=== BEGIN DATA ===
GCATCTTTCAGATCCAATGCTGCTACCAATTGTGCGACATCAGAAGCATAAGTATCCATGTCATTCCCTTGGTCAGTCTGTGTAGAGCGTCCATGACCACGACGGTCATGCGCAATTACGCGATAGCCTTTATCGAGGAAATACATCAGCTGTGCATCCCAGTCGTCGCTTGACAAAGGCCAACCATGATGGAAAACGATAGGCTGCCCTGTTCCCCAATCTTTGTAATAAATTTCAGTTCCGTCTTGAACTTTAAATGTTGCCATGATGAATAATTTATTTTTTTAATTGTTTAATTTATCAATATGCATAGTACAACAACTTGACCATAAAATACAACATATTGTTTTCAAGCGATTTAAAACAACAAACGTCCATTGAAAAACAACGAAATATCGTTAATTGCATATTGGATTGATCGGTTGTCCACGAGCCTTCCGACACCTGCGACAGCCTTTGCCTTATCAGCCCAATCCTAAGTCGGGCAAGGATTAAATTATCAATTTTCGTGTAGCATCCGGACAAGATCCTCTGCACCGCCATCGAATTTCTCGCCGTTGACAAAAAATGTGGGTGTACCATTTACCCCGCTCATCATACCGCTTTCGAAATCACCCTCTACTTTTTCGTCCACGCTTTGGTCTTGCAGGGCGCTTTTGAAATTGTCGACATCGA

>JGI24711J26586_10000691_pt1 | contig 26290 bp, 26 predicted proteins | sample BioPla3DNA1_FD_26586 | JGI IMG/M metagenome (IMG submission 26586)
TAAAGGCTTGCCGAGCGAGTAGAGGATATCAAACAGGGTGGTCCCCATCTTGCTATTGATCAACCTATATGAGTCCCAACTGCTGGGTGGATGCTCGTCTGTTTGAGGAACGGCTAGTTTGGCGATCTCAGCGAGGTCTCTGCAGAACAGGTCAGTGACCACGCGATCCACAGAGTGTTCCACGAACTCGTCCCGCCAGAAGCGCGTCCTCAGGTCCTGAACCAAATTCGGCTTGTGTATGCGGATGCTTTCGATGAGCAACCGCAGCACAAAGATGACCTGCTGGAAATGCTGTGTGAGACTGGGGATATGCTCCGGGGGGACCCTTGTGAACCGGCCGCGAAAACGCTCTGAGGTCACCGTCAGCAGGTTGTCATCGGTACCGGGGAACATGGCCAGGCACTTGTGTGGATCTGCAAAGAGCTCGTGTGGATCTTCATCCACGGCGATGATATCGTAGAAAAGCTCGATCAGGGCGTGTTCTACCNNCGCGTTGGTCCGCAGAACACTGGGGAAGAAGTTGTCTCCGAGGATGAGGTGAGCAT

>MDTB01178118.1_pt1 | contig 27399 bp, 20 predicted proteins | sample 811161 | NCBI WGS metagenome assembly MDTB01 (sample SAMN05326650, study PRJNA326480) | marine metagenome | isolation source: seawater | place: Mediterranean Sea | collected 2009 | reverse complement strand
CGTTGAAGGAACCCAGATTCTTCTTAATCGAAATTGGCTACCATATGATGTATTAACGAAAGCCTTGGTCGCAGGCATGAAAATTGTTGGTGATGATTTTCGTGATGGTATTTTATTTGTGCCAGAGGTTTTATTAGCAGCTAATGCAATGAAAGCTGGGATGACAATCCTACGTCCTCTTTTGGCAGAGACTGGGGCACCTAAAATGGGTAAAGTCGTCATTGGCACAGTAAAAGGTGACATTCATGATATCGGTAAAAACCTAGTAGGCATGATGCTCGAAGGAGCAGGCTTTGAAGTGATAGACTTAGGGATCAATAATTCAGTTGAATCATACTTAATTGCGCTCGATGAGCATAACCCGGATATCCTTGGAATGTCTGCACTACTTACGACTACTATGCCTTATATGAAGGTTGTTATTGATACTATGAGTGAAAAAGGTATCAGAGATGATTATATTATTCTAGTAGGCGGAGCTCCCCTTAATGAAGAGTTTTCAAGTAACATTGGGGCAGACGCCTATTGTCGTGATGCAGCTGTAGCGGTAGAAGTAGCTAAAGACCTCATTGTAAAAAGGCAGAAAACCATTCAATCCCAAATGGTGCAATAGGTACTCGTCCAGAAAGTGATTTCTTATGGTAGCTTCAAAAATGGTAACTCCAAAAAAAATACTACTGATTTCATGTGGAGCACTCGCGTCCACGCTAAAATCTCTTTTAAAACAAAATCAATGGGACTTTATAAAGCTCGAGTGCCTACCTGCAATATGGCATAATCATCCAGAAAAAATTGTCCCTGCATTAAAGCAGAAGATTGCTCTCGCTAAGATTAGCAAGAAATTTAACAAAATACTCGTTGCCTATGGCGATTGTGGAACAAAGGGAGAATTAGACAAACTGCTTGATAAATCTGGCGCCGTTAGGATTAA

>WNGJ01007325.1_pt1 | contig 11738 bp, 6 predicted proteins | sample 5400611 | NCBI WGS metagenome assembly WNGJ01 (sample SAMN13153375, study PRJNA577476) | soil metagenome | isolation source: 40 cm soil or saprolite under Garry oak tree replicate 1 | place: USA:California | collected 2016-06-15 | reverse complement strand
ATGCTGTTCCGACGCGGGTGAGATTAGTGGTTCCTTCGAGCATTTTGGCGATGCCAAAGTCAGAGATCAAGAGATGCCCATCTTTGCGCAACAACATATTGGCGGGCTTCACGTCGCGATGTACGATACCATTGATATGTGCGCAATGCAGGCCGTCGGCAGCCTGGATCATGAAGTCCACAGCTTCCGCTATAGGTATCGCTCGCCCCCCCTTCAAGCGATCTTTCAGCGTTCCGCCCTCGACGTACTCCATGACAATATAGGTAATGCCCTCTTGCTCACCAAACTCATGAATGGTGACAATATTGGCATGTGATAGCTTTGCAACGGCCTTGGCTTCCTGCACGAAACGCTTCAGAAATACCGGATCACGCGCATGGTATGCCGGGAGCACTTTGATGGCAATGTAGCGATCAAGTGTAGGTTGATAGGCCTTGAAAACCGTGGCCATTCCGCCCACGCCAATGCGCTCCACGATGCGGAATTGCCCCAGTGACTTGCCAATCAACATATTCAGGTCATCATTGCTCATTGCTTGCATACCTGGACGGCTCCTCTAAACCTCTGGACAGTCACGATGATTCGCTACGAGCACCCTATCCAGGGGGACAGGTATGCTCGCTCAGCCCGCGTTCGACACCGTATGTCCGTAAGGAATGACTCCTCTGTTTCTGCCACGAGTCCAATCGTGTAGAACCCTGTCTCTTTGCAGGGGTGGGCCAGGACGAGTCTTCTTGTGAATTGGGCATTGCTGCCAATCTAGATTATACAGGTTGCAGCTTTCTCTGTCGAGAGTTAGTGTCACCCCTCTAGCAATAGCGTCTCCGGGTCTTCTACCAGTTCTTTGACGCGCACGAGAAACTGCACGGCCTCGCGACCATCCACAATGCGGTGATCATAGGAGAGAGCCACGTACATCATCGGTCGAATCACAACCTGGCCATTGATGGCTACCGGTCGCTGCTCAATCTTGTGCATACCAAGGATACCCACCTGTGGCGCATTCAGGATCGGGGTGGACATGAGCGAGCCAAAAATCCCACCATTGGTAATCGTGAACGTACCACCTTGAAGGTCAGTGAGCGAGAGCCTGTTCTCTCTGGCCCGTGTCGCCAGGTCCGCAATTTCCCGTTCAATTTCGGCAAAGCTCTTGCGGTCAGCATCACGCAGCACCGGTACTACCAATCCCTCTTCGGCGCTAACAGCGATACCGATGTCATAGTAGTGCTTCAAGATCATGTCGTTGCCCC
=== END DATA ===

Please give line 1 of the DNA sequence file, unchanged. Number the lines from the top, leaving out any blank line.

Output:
GCATCTTTCAGATCCAATGCTGCTACCAATTGTGCGACATCAGAAGCATAAGTATCCATGTCATTCCCTTGGTCAGTCTGTGTAGAGCGTCCATGACCACGACGGTCATGCGCAATTACGCGATAGCCTTTATCGAGGAAATACATCAGCTGTGCATCCCAGTCGTCGCTTGACAAAGGCCAACCATGATGGAAAACGATAGGCTGCCCTGTTCCCCAATCTTTGTAATAAATTTCAGTTCCGTCTTGAACTTTAAATGTTGCCATGATGAATAATTTATTTTTTTAATTGTTTAATTTATCAATATGCATAGTACAACAACTTGACCATAAAATACAACATATTGTTTTCAAGCGATTTAAAACAACAAACGTCCATTGAAAAACAACGAAATATCGTTAATTGCATATTGGATTGATCGGTTGTCCACGAGCCTTCCGACACCTGCGACAGCCTTTGCCTTATCAGCCCAATCCTAAGTCGGGCAAGGATTAAATTATCAATTTTCGTGTAGCATCCGGACAAGATCCTCTGCACCGCCATCGAATTTCTCGCCGTTGACAAAAAATGTGGGTGTACCATTTACCCCGCTCATCATACCGCTTTCGAAATCACCCTCTACTTTTTCGTCCACGCTTTGGTCTTGCAGGGCGCTTTTGAAATTGTCGACATCGA